Most of my clients agree with me. For my clients’ sake, I am willing to take a risk early on in the writing process. We have an initial 90-minute branding consultation in which I use my intuition and investigative skills to uncover what makes my clients so special, and by that I mean really unique. I craft four-to-six branding points and then provide them with a request letter that they sent to their trusted inner circle for feedback. This is risky for me because often these branding points represent the softer, qualitative aspects of my clients and I have found many people consider these to be “nice and true, but not necessarily relevant.”

I beg to differ.

The other risk is that these branding points tend to be quite wordy, and not really representative of the kind of concise, quantitative content that I would write for a résumé. Often these branding points portray multiple aspects. It is challenging and excessive to explain how these branding points are used for my internal writing process. Basically, they help me make sure that all of the content has a “so what” feel and that every piece of content I write for my clients presents a clear and consistent brand.

The feedback that my client receives from his or her inner circle usually has a fair amount of commentary on the complexity of the bullet points and skepticism on the relevance. The feedback that I dislike the most, however, is when someone takes a strength, like forthrightness, and advises that we either hide this strength because it is not appreciated by some companies. Or they advise we make it sound more vanilla, aka generic, such as to say “effective communicator.”

The intention is good – they want my client to be marketable and attractive to as many companies as possible, thinking that is the best way to succeed. However, then this forthright client finds himself in a company that values passive-aggressive communication, bureaucracy, and pardon my language, ass-kissing. Not only is he miserable, but he sees how the company’s culture is strangling its own progress and he can’t be as successful as he could be were his honest input valued.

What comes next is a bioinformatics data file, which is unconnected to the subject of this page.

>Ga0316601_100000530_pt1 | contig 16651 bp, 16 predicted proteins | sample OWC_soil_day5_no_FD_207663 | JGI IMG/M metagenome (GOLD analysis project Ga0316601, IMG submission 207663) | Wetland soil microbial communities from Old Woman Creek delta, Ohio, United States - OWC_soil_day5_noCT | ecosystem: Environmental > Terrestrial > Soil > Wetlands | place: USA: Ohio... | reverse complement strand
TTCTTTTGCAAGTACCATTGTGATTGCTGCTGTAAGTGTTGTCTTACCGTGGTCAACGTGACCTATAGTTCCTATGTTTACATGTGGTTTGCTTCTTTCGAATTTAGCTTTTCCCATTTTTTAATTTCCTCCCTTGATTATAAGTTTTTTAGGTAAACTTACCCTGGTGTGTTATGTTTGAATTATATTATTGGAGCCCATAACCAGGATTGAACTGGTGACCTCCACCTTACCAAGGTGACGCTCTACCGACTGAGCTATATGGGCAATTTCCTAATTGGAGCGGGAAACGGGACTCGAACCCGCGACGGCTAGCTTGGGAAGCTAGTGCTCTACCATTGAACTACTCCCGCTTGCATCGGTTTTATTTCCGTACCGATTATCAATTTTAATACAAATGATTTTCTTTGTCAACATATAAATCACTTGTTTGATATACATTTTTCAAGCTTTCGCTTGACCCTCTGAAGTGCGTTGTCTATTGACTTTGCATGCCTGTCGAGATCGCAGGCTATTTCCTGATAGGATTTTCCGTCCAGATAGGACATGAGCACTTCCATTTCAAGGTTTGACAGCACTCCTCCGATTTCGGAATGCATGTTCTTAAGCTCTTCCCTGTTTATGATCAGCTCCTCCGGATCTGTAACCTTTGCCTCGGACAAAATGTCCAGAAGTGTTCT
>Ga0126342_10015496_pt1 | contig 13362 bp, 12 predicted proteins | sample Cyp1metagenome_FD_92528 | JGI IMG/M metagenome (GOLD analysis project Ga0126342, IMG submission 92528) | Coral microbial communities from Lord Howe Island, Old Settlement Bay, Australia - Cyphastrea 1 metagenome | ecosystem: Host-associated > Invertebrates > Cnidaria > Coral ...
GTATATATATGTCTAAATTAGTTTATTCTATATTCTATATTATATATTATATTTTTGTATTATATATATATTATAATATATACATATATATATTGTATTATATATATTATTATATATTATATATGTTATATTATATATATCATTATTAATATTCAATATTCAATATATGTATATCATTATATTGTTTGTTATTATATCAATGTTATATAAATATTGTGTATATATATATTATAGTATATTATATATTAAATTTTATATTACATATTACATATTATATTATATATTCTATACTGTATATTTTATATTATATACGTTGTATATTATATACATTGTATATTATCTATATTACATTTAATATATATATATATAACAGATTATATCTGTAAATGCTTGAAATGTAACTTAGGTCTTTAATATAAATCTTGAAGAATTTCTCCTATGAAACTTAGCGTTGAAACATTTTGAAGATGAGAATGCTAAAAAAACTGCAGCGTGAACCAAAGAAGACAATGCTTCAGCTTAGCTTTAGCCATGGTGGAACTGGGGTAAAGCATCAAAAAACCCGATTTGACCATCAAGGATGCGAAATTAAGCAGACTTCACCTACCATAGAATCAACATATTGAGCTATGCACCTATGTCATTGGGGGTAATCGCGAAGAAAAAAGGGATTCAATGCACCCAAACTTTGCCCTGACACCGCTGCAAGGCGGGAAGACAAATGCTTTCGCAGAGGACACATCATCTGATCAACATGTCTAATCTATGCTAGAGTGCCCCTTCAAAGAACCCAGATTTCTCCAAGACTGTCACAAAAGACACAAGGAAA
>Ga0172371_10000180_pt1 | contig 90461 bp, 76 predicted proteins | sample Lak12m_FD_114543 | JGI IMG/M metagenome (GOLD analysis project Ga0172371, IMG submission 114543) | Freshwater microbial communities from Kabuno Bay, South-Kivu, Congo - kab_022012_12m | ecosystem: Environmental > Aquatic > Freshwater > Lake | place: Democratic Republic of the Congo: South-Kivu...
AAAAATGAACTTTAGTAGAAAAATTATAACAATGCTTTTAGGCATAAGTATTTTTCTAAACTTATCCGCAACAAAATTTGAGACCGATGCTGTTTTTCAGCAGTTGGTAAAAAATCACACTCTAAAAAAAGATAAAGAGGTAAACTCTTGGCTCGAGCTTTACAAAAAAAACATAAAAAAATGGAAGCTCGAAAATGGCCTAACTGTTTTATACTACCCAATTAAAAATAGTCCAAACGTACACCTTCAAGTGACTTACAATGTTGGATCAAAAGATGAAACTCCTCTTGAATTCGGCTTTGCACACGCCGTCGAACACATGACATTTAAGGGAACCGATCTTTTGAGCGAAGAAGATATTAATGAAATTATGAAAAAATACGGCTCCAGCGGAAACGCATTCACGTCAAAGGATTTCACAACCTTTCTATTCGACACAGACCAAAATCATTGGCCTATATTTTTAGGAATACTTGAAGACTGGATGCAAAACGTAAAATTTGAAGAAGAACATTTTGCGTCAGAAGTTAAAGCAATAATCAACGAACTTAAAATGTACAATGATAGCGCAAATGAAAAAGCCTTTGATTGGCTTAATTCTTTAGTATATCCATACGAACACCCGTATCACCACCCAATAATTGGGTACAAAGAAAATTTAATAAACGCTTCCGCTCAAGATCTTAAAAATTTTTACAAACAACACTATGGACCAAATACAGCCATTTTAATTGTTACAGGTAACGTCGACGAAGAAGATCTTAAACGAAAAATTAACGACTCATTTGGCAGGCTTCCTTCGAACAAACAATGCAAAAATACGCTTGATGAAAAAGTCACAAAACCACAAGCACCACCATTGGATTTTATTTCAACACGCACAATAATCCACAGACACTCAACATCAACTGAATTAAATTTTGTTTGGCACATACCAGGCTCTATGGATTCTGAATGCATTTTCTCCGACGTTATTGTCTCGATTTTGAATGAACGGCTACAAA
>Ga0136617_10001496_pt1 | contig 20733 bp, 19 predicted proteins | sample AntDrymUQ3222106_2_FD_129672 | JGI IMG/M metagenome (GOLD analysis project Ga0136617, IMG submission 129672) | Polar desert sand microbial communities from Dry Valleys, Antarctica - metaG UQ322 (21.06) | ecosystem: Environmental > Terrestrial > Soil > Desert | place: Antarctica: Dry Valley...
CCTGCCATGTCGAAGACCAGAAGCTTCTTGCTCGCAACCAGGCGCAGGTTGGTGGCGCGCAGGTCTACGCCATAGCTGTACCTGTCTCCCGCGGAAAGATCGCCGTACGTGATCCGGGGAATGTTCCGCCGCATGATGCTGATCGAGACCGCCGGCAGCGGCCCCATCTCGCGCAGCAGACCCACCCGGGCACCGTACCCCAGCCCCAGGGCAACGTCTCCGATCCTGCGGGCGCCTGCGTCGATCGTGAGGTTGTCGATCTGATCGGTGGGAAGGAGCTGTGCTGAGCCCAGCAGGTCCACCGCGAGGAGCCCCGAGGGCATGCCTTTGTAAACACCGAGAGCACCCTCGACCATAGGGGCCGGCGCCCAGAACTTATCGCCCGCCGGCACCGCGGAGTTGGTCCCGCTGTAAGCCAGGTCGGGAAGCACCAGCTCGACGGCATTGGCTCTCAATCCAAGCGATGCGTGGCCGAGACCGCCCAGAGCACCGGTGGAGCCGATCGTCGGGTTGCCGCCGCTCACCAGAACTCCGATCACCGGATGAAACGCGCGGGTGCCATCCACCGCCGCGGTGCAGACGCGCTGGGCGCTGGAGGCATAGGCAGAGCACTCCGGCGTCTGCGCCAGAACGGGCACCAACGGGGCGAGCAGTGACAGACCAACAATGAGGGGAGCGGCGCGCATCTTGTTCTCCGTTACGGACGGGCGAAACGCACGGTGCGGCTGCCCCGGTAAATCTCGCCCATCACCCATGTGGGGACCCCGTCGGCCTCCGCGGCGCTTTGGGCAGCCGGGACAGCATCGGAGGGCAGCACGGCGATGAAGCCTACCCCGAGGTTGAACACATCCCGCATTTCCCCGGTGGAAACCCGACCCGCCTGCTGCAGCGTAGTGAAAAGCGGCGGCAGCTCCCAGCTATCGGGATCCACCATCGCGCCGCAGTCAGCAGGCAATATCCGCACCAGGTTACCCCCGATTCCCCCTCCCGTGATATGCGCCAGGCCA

I do not mind sorting through the feedback, good or bad, because I get to reinforce for my clients that they do not need to fit someone else’s idea of who they should be.

You do not need to check all the boxes, or fit inside a box in order to be successful.

Certainly we do not step into a job interview spilling our guts about our failures and weaknesses, but no one would believe us if we were perfect anyway. There is quite a sense of freedom in believing that you can be authentic and be valued.

At this point in the process, they have to take a leap of faith that they actually can be accepted and successful, that the job exists, and the offer will come.

This process also uncovers pure gold. The aspects of my clients that I may have missed, the things about them only someone who worked side-by-side with them would be able to notice, or even what their spouses admire about them.

With a renewed appreciation of who they are, a résumé that substantiates their skills and validates their value, and a new hope that they will be compelling and attractive to the right company and the right boss, they actually become excited to be in action. They feel ready to take on whatever challenges present themselves in the transition process. And of course, I will be there to make sure they know exactly what to do when challenges arise.

If the thought of having to check boxes or fit your dynamic self into a box saps any energy you could possibly muster up to conduct a job search, please know that there is another way and we would love to help you discover and execute it. Our six-week Epic Careering Fast Track Program is starting soon!

The more people we help realize a new idea of authentic careering, more people believe it is possible, and the more companies may realize that a “dynamic” culture is in demand.

 

Stop Treating LinkedIn Like An Online Résumé

Photo courtesy of www.flazingo.com/creativecommons.

Photo courtesy of www.flazingo.com/creativecommons.

Are you using your LinkedIn profile as an online résumé?  In other words, does your profile reflect a personal brand you’ve carefully crafted, or does it just mirror your résumé? You know as a professional you need to have a presence on LinkedIn. You created an account, made a few connections, and copied a few items from your résumé to create your profile. In fact, you used so much material from your résumé that it is impossible to distinguish it from your LinkedIn profile. Your LinkedIn profile deserves to be so much more. A résumé is a document that reflects your past experiences and is meant to be seen by future employers. In contrast, a LinkedIn profile is a vital part of your online presence and is meant to be seen by a much wider audience. It should compliment your résumé in an exciting and engaging way.

Your LinkedIn profile is different from your résumé